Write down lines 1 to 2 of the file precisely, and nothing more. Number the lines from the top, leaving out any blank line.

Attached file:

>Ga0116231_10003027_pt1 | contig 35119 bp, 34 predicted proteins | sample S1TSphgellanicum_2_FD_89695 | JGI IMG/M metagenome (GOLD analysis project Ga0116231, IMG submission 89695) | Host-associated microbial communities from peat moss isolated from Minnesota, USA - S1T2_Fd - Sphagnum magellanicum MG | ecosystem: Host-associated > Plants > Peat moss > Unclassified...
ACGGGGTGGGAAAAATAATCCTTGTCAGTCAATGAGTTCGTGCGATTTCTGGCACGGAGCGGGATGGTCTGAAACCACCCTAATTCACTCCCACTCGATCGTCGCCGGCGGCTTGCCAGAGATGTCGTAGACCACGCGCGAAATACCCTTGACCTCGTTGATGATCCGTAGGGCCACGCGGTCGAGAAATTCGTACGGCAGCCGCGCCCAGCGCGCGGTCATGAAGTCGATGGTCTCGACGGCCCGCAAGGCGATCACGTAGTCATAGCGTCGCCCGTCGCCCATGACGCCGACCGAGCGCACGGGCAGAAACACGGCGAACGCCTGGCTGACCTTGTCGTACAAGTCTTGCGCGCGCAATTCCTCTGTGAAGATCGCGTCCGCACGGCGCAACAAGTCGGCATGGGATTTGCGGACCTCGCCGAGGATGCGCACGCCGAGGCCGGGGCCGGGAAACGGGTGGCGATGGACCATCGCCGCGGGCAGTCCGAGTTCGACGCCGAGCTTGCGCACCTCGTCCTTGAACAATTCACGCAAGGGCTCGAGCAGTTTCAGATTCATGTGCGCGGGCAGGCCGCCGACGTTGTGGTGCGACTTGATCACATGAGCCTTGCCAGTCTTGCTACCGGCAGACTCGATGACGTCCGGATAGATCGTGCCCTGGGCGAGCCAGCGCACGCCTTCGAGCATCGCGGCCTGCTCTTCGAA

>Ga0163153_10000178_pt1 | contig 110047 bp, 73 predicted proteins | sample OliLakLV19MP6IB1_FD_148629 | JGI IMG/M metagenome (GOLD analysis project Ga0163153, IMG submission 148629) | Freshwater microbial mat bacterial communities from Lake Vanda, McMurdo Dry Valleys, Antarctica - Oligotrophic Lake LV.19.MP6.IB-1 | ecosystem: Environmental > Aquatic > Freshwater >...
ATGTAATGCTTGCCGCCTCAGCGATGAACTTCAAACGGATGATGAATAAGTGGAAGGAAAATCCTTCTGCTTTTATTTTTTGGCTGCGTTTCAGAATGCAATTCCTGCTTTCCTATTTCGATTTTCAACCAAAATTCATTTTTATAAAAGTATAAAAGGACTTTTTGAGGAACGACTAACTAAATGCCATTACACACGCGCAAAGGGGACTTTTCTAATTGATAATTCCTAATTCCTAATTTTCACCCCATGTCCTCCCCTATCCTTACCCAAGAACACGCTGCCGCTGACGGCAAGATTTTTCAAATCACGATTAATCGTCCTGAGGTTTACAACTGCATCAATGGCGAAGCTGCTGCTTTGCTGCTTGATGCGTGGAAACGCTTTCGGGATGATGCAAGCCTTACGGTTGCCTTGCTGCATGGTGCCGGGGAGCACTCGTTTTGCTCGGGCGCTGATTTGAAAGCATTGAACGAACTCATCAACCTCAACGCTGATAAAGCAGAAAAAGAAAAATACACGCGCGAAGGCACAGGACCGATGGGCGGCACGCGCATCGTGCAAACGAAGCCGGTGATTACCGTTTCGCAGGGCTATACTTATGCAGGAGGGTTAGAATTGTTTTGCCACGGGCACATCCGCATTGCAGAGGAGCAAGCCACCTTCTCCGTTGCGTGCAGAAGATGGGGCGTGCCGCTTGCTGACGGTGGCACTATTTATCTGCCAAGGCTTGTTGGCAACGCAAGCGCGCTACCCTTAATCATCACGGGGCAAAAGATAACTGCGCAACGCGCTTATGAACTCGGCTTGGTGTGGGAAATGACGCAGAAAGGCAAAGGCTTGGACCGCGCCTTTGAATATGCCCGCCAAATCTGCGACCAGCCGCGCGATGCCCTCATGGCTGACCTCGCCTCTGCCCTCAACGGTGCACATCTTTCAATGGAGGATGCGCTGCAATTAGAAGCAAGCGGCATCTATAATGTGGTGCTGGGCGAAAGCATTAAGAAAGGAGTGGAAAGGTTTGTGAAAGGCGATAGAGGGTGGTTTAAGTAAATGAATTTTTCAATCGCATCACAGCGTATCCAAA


>Ga0116231_10003027_pt1 | contig 35119 bp, 34 predicted proteins | sample S1TSphgellanicum_2_FD_89695 | JGI IMG/M metagenome (GOLD analysis project Ga0116231, IMG submission 89695) | Host-associated microbial communities from peat moss isolated from Minnesota, USA - S1T2_Fd - Sphagnum magellanicum MG | ecosystem: Host-associated > Plants > Peat moss > Unclassified...
ACGGGGTGGGAAAAATAATCCTTGTCAGTCAATGAGTTCGTGCGATTTCTGGCACGGAGCGGGATGGTCTGAAACCACCCTAATTCACTCCCACTCGATCGTCGCCGGCGGCTTGCCAGAGATGTCGTAGACCACGCGCGAAATACCCTTGACCTCGTTGATGATCCGTAGGGCCACGCGGTCGAGAAATTCGTACGGCAGCCGCGCCCAGCGCGCGGTCATGAAGTCGATGGTCTCGACGGCCCGCAAGGCGATCACGTAGTCATAGCGTCGCCCGTCGCCCATGACGCCGACCGAGCGCACGGGCAGAAACACGGCGAACGCCTGGCTGACCTTGTCGTACAAGTCTTGCGCGCGCAATTCCTCTGTGAAGATCGCGTCCGCACGGCGCAACAAGTCGGCATGGGATTTGCGGACCTCGCCGAGGATGCGCACGCCGAGGCCGGGGCCGGGAAACGGGTGGCGATGGACCATCGCCGCGGGCAGTCCGAGTTCGACGCCGAGCTTGCGCACCTCGTCCTTGAACAATTCACGCAAGGGCTCGAGCAGTTTCAGATTCATGTGCGCGGGCAGGCCGCCGACGTTGTGGTGCGACTTGATCACATGAGCCTTGCCAGTCTTGCTACCGGCAGACTCGATGACGTCCGGATAGATCGTGCCCTGGGCGAGCCAGCGCACGCCTTCGAGCATCGCGGCCTGCTCTTCGAA